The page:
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He was a leading art dealer. Now, the 80-year-old could face more than a decade in prison

LOS ANGELES, CA - APRIL 01: Art dealer Douglas Chrismas attend MOCA's Leadership Circle and Members' Opening of "Carl Andre: Sculpture as Place, 1958-2010" and "Arthur Jafa: Love Is The Message, The Message Is Death" on April 1, 2017 in Los Angeles, California. (Photo by Donato Sardella/Getty Images for MOCA)
Douglas Chrismas pictured on April 1, 2017 in Los Angeles, California. (Donato Sardella/Getty Images for MOCA)

As prosecutors told it, Douglas Chrismas, once known as one of the nation’s leading dealers of contemporary art, was a man so consumed by greed and ego that he embezzled hundreds of thousands of dollars from his gallery’s bankruptcy estate to put toward the rent on a museum dedicated to himself.

Chrismas, founder of Ace Gallery, had "champagne wishes and caviar dreams," Asst. U.S. Atty. Valerie Makarewicz told a jury in an embezzlement trial that began this week in federal court. Being responsible with money, she told the jury, "didn’t matter."

But as his defense attorneys argued, Chrismas wanted to open that museum as a gift to Los Angeles and had used the money to pay its rent in an effort to ultimately help the bankruptcy estate.

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Who the 80-year-old really is, and what his motivations were, would boil down to whose depiction the jury believed: that of the prosecution or the defense.

Megan Maitia, Chrismas’ attorney, likened the interpretation of the evidence to the famous duck-rabbit illusion, an ambiguous drawing in which either animal can be seen depending on the person looking. The same evidence the prosecution presents, Maitia said, "can mean the opposite."

Read more: Roundup: Ace Gallery's bankruptcy problems, Mark Ryden's controversial ham canvas, Brazil artists protest

"In the end, the government is going to tell you and argue to you that they've proven all of the elements of embezzlement on a bankruptcy estate," Maitia said. "With that same evidence we're going to get up and argue and put on a case of a man who was desperate to save his business and it's going to be up to you to decide which way you see it."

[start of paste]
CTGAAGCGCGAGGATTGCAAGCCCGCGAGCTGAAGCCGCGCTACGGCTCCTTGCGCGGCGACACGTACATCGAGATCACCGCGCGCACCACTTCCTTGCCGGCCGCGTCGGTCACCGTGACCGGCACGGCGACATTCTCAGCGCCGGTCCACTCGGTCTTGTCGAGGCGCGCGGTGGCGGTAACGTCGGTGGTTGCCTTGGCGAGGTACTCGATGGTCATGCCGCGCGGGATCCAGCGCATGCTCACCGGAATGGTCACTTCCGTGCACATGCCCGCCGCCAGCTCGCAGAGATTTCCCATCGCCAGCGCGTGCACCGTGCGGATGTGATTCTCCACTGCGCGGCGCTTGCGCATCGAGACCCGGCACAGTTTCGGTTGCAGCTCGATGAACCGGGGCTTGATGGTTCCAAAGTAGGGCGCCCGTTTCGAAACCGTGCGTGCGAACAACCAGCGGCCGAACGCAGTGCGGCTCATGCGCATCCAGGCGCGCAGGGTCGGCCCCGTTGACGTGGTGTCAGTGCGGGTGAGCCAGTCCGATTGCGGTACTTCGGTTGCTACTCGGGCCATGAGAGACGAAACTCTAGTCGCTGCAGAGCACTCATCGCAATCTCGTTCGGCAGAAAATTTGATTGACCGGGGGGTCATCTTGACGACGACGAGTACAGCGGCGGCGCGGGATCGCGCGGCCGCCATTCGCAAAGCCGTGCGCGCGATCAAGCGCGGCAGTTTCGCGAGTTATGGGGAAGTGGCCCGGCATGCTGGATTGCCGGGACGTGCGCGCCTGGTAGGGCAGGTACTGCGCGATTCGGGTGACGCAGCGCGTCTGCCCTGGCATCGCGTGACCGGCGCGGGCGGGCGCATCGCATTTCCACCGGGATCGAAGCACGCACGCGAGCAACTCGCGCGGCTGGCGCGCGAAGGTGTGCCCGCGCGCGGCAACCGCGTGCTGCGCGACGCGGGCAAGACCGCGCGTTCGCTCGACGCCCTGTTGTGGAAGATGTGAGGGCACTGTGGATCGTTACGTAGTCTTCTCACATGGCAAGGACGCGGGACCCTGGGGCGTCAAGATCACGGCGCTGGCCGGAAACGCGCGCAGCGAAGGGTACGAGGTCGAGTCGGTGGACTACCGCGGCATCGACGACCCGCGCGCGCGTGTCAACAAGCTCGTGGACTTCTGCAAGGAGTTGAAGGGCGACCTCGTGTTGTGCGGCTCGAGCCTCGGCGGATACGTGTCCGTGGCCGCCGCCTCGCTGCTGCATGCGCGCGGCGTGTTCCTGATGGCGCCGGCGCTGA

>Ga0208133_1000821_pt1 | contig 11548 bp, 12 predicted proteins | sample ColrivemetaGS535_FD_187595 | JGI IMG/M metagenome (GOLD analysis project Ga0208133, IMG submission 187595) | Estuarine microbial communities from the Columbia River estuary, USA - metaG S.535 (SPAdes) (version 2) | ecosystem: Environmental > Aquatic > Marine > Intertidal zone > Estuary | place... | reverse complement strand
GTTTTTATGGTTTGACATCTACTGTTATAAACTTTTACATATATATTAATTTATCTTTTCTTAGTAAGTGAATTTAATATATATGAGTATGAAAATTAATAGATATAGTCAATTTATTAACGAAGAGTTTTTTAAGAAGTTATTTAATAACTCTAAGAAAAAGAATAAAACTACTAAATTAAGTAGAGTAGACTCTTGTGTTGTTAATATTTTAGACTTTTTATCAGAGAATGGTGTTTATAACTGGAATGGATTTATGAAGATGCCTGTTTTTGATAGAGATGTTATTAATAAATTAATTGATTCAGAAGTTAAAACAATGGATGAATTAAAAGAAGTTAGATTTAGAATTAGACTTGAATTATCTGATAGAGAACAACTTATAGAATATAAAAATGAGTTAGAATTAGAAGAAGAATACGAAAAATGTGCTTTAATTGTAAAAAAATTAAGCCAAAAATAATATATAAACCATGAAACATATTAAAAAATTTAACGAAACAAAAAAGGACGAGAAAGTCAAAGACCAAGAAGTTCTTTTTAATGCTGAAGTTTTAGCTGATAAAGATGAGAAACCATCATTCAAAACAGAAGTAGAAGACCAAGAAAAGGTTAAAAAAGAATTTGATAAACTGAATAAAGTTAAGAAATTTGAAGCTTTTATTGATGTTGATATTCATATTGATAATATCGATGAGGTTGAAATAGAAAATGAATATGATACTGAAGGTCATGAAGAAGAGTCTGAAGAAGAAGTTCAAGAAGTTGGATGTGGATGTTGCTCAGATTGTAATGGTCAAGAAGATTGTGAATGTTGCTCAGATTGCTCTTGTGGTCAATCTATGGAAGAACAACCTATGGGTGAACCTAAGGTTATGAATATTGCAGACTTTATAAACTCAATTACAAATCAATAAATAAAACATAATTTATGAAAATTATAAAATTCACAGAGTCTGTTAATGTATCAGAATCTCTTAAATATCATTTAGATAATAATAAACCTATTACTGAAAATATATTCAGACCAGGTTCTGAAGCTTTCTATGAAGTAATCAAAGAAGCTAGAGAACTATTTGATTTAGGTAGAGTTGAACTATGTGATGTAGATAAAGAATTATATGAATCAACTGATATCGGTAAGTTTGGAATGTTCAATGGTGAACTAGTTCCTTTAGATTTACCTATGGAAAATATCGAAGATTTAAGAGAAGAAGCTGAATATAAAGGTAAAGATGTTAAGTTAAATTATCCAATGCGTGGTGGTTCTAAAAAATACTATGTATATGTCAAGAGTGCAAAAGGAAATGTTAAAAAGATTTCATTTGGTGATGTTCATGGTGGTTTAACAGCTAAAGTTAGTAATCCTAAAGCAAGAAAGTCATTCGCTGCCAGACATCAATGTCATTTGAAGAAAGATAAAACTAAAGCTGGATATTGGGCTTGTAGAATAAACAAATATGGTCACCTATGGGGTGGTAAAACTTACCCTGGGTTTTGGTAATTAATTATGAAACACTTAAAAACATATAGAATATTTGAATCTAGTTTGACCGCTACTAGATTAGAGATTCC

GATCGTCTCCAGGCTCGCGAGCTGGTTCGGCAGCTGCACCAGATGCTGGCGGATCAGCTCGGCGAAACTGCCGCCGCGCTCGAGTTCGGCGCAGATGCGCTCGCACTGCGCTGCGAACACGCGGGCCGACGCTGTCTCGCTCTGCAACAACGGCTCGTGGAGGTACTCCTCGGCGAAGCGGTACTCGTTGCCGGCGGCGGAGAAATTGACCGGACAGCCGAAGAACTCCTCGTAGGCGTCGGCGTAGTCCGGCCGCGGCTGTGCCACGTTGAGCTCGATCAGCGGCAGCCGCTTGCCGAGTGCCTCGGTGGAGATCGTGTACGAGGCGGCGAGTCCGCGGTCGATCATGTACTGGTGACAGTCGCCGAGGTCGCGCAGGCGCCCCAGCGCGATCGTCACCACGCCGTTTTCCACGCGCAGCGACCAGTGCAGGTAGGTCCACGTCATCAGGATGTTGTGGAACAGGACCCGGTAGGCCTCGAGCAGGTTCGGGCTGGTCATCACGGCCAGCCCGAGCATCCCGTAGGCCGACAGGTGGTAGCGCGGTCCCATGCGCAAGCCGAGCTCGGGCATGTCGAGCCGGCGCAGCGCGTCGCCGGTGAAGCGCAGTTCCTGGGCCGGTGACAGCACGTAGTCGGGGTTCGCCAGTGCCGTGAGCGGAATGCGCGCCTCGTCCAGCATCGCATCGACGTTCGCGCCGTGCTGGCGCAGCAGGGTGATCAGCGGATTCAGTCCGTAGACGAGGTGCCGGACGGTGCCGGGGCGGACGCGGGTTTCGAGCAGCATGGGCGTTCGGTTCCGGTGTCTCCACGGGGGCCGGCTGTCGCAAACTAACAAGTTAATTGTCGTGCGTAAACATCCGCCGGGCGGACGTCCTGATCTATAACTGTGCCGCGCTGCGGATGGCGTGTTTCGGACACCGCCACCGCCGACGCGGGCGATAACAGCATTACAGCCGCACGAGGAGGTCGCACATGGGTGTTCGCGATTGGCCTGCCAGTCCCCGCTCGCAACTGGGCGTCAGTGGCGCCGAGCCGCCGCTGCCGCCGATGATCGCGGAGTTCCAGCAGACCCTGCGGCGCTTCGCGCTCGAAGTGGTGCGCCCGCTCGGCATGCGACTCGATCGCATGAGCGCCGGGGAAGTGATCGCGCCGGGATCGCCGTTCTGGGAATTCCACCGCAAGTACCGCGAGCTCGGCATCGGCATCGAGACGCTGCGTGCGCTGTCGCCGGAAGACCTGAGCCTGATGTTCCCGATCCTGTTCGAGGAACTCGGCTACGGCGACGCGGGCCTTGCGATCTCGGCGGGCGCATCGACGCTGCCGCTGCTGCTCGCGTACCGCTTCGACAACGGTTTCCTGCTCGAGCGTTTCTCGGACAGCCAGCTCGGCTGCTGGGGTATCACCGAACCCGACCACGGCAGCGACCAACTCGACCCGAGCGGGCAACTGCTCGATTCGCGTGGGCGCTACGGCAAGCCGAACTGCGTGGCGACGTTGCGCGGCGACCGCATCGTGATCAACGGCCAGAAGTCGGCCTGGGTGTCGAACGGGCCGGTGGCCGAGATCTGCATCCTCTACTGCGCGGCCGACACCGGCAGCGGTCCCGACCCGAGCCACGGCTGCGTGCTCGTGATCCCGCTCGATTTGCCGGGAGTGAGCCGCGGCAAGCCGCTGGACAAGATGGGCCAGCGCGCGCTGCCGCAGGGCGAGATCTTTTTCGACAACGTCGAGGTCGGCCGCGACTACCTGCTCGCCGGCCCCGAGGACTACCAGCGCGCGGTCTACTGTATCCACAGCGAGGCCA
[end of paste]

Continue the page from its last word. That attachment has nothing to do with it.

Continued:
On Friday, after less than an hour of deliberation, the jury offered their verdict on who had painted Chrismas best, finding him guilty of embezzling more than $260,000 from the bankruptcy estate of Ace Gallery while he acted as the estate’s trustee and custodian.

He faces a statutory maximum sentence of 15 years in federal prison.

It was the latest fall for the octogenarian who championed pioneering artists and sculptors such as Robert Irwin, Michael Heizer, Sol LeWitt, Bruce Nauman and Sam Francis, but who early on garnered a reputation for shady business dealings.

Chrismas, who opened his first gallery at 17, has lived and operated art galleries in L.A. since 1969.

Legal troubles and controversies have dogged him since, including a score of civil lawsuits alleging that Chrismas failed to pay artists for their work and had not delivered artworks bought and paid for by collectors. (Even Andy Warhol reportedly complained about missing payments from Chrismas).

In 1986, Chrismas pleaded no contest to a criminal charge that he stole seven contemporary artworks worth as much as $1.3 million. The stolen works included four pieces by Robert Rauschenberg and one each by Warhol, Frank Stella and Donald Judd.